It is never too late...

Where do I start with the job search?

First things, first. Do you really know what you want to achieve with this move? I don’t mean what kind of job you want to apply for, but what you actually want to achieve.

More money?

If that’s the case, then a job search might not necessarily be the right move. Let’s face it you have already settled down in a role, you will have more opportunity for a pay rise in an existing opportunity than a new one. You need to think about making a case for a pay rise and prepare yourself for that conversation. Everyone who works hard and proves themselves in a company is entitled to a pay rise, this can come out of your annual performance review or even after an extremely successful project.

You will need to be prepared to provide a strong case for this. In most cases, pay reviews are not only judged through your relationship with your line manager. They too, will also need to make a case for this whether it be to their line manager, director or the finance department. The more information you provide, the easier it will be for your manager to make a positive case to support your pay review.

Wanting to move up the career ladder?

This is usually the most likely case. Most people want to either be promoted to a manager, head of department or even board level when moving jobs. This can be slightly more difficult to prove within an existing company. It should actually be a natural progression and development of your role. And the pure fact that you are having to ask for it raises two questions:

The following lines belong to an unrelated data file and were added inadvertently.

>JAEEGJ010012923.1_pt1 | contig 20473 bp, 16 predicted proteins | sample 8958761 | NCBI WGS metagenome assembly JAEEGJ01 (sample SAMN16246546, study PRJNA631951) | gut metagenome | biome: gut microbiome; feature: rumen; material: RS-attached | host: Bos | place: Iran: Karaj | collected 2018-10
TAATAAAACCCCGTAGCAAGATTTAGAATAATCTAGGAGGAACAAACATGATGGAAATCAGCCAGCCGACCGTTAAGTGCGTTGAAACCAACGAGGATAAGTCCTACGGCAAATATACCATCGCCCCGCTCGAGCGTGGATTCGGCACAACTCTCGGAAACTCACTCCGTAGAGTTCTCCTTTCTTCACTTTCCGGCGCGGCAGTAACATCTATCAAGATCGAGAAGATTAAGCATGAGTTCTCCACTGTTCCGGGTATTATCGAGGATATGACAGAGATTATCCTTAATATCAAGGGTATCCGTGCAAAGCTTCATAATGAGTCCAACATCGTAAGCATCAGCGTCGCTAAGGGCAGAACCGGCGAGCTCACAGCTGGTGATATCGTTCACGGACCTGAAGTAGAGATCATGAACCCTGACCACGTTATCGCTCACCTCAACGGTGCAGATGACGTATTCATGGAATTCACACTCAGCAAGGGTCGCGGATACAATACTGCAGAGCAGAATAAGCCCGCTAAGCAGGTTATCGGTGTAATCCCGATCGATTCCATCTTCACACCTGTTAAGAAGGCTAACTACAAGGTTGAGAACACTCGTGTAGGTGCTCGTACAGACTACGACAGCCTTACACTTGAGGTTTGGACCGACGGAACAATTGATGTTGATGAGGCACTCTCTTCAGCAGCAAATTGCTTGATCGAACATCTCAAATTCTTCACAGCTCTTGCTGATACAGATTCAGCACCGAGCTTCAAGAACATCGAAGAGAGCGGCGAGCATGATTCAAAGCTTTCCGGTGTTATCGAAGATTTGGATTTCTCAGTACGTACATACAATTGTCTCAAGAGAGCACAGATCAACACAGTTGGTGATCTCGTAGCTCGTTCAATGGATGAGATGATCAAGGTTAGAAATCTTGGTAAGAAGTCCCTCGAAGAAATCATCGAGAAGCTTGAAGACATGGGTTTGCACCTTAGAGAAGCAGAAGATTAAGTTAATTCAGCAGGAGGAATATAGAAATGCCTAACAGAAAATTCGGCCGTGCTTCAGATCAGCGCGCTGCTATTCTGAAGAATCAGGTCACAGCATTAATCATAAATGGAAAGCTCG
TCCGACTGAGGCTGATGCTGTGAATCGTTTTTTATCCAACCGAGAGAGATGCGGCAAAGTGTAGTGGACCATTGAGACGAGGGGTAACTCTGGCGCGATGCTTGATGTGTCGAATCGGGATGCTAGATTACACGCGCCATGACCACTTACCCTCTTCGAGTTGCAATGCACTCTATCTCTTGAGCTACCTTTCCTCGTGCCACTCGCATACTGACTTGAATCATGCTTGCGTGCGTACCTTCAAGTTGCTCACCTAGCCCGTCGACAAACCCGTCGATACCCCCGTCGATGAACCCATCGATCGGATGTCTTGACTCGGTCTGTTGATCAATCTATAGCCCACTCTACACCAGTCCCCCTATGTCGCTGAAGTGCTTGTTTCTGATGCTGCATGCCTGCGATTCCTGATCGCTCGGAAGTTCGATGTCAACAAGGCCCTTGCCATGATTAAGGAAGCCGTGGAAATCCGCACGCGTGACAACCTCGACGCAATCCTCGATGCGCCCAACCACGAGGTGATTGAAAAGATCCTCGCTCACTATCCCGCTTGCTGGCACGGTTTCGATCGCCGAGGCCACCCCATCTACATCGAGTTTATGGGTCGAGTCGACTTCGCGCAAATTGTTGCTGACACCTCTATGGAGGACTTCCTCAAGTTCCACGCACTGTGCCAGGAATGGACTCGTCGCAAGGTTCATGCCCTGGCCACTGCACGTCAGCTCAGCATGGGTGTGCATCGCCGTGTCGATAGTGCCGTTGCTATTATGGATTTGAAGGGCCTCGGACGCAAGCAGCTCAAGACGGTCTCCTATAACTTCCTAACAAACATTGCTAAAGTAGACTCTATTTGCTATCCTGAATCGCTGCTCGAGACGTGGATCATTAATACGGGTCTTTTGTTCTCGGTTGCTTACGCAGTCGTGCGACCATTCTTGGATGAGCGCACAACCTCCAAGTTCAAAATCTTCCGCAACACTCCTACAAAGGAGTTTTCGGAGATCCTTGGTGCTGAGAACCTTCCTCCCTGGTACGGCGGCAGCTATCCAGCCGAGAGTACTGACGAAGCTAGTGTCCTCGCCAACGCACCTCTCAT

1. Have you proven your capability for the promotion?
  2. Do people have faith in you to take up the role?

Its actually a lot harder for people to see the existing capability within their own team, and usually opt to find these resources via new recruits. If this has led you to your job search than be prepared to be working two sides for a while. On the one hand you will need to ensure you continue working hard at your existing company, as these contacts will prove to be strong recommendations for future roles. And on the other you will need to ensure you refine your search to the most relevant roles. Unlike junior roles or first jobs, finding the next step up should be a role you have thought about thoroughly.

Need a change of pace?

This was probably the nearest reason as to why I began my job search. Essentially I lost passion for the role and needed a change of pace, a different dynamic. So I really had to question what I wanted to get from my next role. I could have easily stayed in my current role. I could have even negotiated a better position both in pay and title. But what would I have achieved? I would have still been unhappy with my role, and it still wouldn’t be enough.

I needed to find a role that would get me up on a Monday morning. And luckily that’s what I have now!

Want to find out more about the job search process? Or have something to add? Please get in touch via the comments below or tweet me @arcasela with the hashtag #MondayMotivation…

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  1. 17th November 2015 / 6:42 pm

    Congratulation on the new job!